Sustainability in Translation: Review of Earth, Water and Sky: An Anthology of Environmental Poetry

Reviewed by Kayla Rodriguez

Tierra, cielo y agua: Antología de poesia medio ambiental / Earth, Water and Sky: An Anthology of Environmental Poetry, edited by Jesse Lee Kercheval.

This anthology is composed of poets who responded to a call sent out for the SARAS (South American Institute for Resilience and Sustainability Studies) Prizes in Poetry. The editor, Jesse Lee Kercheval, maintained the Spanish original for a compelling side by side bilingual anthology. SARAS is a transdisciplinary institute focused on analyzing and promoting a sustainable future. It is innovative in its desire to integrate social and natural sciences, mathematics and art. Each of the artists in this anthology imbue their art with natural elements in varying ways. Some artists use natural imagery to represent issues of the human condition or even to examine the act of writing itself. Others are more explicit in their plea for a more sustainable future like Luis Bravo (fifth place winner). Translated by Catherine Jagoe, his poem “here stood a tree now felled” is a direct critique on our exorbitant culture, it powerfully concludes with,

instead of the tree poem:
1 oak-tree generates the amount of oxygen
consumed by 10 people
1 automobile consumes
in 1 hour
the amount of oxygen that 800 people
use in 1 day
1 automobile consumes
in 1 hour
the oxygen that 200 oak-trees generate
in 1 day

Sir, have you polished your 4 x 4 weapon today?

Bravo is linguistically playful in his critique and Jagoe renders this quality in her translation. Jagoe also translates the second place winner, Sebastián Rivero. Presented with the difficult feat of translating Rivero’s rhythmic poetry that relies so much on its sonorous quality in the original, Jagoe effectively takes the artistic license to reproduce this rhythmic quality in her translation.

Virginia Lucas’ poems are likewise brilliantly and sonorously crafted. She creates a series of powerful images with a momentum that halts at one moment and flows in the next. Although the translator’s task was a tricky one, Jen Hofer creates an English counterpart that is just a powerful as the original – Hofer is one translator that stands out from the rest. Likewise, Jesse Lee Kercheval translates the formally and linguistically complex work of Tatiana Oroño. Although the task was undoubtedly tricky, Kercheval gives the English only reader an excellent opportunity to read Oroño’s work without compromising the power of the original.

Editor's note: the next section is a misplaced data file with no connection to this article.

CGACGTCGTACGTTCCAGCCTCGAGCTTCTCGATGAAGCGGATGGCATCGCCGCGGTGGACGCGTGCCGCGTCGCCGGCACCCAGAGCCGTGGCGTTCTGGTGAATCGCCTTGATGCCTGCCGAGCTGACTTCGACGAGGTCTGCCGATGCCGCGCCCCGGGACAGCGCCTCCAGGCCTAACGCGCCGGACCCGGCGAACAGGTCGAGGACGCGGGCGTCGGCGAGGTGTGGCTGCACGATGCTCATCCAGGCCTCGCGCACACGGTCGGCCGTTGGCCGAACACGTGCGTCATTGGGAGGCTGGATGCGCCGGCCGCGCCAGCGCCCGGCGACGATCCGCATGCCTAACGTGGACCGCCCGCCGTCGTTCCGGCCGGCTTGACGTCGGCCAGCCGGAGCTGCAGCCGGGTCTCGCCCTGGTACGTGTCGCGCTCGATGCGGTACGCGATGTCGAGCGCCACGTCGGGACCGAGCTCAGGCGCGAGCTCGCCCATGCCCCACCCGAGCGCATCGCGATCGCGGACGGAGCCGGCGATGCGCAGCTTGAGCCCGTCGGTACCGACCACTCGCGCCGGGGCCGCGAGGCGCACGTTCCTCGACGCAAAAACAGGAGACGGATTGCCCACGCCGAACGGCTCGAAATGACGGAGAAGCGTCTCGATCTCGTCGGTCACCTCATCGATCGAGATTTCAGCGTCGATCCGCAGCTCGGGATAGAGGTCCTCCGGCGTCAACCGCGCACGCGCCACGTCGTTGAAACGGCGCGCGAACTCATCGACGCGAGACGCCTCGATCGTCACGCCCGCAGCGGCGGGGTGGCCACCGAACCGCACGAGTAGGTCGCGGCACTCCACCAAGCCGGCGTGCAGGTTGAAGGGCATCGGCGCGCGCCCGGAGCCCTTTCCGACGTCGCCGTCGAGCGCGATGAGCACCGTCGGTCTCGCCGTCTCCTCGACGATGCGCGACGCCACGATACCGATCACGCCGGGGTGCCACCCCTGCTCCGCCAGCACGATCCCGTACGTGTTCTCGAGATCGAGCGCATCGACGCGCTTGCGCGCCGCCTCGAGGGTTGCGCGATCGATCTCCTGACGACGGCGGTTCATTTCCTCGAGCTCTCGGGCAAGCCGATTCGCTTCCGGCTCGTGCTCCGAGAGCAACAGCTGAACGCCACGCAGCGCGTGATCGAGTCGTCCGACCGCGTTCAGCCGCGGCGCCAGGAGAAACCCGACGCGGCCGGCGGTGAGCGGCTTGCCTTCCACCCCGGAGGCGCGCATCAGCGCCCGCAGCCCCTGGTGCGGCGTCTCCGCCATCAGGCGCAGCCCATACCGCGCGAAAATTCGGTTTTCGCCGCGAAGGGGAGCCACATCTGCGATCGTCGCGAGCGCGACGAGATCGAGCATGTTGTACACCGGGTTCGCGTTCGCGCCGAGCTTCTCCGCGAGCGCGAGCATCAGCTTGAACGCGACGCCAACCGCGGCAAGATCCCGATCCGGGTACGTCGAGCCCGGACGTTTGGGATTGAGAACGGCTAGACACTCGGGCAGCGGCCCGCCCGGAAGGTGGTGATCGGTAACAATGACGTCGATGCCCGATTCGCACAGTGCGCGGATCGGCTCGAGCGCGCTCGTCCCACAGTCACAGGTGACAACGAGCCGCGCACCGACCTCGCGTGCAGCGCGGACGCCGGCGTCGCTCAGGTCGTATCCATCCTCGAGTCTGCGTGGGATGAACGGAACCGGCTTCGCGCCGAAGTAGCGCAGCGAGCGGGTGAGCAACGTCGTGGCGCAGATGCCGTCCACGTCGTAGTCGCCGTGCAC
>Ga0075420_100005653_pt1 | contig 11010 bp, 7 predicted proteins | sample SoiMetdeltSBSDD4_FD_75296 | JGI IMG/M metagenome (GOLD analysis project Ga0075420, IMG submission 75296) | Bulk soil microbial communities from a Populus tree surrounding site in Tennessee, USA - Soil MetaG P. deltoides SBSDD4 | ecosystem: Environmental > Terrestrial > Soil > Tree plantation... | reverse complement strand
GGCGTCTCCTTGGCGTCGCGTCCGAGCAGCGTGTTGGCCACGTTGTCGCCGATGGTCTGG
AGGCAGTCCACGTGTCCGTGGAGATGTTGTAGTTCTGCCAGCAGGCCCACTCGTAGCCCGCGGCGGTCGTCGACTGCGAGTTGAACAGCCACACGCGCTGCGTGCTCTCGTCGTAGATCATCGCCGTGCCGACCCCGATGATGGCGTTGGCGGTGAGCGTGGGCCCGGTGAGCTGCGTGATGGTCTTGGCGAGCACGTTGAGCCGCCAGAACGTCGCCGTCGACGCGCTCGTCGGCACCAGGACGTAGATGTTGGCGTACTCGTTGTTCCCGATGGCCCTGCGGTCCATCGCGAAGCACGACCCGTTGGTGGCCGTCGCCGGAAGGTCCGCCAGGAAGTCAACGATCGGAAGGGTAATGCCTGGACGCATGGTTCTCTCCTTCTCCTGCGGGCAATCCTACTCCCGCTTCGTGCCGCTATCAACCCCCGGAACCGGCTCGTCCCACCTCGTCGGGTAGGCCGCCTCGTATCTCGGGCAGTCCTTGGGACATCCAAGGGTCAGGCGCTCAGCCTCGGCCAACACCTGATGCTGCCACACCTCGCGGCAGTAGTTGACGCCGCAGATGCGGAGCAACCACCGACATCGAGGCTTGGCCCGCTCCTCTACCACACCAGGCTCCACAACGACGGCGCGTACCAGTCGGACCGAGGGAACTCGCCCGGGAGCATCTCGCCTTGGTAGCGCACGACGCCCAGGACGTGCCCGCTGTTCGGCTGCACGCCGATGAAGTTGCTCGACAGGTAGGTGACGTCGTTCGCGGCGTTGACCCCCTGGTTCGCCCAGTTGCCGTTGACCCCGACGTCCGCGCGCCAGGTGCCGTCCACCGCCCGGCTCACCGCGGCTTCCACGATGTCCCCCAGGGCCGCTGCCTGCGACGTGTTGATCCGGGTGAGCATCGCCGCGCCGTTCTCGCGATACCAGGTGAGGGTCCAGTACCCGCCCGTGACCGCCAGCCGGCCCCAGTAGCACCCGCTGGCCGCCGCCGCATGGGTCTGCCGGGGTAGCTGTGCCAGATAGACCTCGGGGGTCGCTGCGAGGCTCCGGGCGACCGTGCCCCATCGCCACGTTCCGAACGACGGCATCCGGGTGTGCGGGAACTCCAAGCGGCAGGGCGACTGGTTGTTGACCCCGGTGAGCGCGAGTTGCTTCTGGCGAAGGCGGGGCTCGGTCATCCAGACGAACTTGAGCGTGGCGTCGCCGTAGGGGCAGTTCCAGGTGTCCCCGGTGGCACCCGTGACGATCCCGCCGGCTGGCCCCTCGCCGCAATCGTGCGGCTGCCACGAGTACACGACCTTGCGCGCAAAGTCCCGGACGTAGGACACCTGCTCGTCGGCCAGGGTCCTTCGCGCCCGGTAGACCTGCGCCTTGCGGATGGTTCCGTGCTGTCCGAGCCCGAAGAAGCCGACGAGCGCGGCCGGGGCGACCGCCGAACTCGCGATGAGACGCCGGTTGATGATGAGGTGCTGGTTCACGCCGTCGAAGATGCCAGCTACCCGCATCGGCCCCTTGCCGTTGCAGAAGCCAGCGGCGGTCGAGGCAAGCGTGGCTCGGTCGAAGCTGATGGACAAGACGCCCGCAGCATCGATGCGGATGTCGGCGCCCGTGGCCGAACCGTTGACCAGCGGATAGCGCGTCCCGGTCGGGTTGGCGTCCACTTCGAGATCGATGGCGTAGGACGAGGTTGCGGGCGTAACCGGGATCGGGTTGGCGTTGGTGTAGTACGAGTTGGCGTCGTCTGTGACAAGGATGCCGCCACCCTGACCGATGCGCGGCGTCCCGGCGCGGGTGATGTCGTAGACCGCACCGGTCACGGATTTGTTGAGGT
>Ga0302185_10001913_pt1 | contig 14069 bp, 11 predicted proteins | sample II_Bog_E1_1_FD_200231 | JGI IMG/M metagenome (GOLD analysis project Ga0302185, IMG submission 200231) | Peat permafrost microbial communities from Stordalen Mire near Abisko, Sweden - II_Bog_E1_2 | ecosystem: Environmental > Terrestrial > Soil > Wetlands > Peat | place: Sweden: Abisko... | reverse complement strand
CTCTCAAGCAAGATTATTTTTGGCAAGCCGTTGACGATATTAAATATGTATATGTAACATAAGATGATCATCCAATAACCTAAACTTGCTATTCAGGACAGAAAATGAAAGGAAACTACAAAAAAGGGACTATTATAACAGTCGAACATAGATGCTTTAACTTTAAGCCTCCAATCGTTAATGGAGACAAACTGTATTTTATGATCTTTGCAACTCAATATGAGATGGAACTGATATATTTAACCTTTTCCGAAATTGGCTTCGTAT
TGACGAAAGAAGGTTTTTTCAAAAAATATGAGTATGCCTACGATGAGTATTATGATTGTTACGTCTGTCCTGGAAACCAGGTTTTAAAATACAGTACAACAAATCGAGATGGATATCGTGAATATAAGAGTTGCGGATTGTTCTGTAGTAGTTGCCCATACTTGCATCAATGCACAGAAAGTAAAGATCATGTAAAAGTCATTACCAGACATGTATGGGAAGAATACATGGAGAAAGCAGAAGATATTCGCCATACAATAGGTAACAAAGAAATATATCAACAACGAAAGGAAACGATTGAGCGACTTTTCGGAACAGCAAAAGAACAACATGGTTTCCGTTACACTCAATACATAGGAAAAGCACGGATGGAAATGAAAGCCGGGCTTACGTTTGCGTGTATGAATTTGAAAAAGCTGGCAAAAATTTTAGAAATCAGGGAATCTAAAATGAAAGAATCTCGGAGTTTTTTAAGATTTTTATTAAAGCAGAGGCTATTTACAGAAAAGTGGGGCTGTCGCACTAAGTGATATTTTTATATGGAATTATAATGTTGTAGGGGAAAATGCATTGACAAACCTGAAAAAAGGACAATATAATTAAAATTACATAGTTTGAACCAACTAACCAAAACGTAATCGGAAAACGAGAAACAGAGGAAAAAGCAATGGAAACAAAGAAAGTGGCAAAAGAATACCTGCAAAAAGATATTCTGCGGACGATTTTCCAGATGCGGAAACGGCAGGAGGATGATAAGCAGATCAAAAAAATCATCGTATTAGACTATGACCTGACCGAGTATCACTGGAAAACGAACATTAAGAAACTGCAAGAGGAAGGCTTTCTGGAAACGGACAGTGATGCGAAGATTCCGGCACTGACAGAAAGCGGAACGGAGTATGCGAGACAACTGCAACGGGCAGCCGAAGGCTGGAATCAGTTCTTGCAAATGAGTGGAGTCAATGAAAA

Rather than providing an explicit critique as in Bravo’s case, Ignacio Fernandez de Palleja’s poems discuss the art of poetry using environmental language. Ron Salutsky successfully delivers the defeated tone in Fernandez de Palleja’s powerful works – particularly the poem entitled “Our Tsunami.” Another stand out poem in the anthology Elena Lafert’s, “Latest News, translated by Laura Cesarco Eglin. This poem discusses the human desire to “sink your hands in the earth” in a world governed by transience. Eglin also translates the works by María Sánchez however, in this project she was less successful. With titles like “Verbo” and lines like “Mi cuerpo se convirtío en retórica,” Sánchez makes words and rhetoric dynamic characters in her work in a way that would make any lover of words giddy. Unfortunately, Eglin’s English counterpart leaves the reader rather disenchanted.

Seth Michelson translates both, first place winner Natalia Romero and prize winner Mariela Laudecina. However, Michelson’s translations are less compelling and significantly less powerful than the Spanish originals. In both cases, the translations awkward and unable to reproduce the subtleties that give the original poems their force.

Mark Statman was faced with an exceedingly difficult challenge in his translation of Martín Barea Mattos’ works. Mattos’ work plays wonderfully with the Spanish language that creates quite a feat for the translator. Although all translators of poetry inevitably face many challenges, Statman had to make some particularly difficult decisions such as how to translate “vaca-ción” in a way that would maintain one of the focal points of the poem: the “vaca” or “cow” in English. Although Statman’s translation inevitability loses some of its original force, the bilingual translation helps to mitigate some of the loss.

Earth, Water and Sky: An Anthology of Environmental Poetry is an incredibly moving synthesis of art and the issues that beset environmental studies. The combination of contemporary artists with contemporary issues makes this issue exceptionally relevant. SARAS goal, using poetry to exhibit nature and the hopes for a sustainable future, is wonderfully executed in Kercheval’s arrangement of these award winning works and their translations.


Kayla Kayla RodriguezRodriguez currently lives in San Diego, California. She earned her BA in English from San Diego State University and her MA in Comparative Literature from University of Colorado Boulder. She has an insatiable fascination for language, pedagogy and art. Her research interests include language theory, translation theory and South American literature. She is curious about the space between languages and notion of the untranslatable. Her languages are Spanish, Portuguese and French. She is new to the translation scene but plans to start translating more contemporary South American literature.

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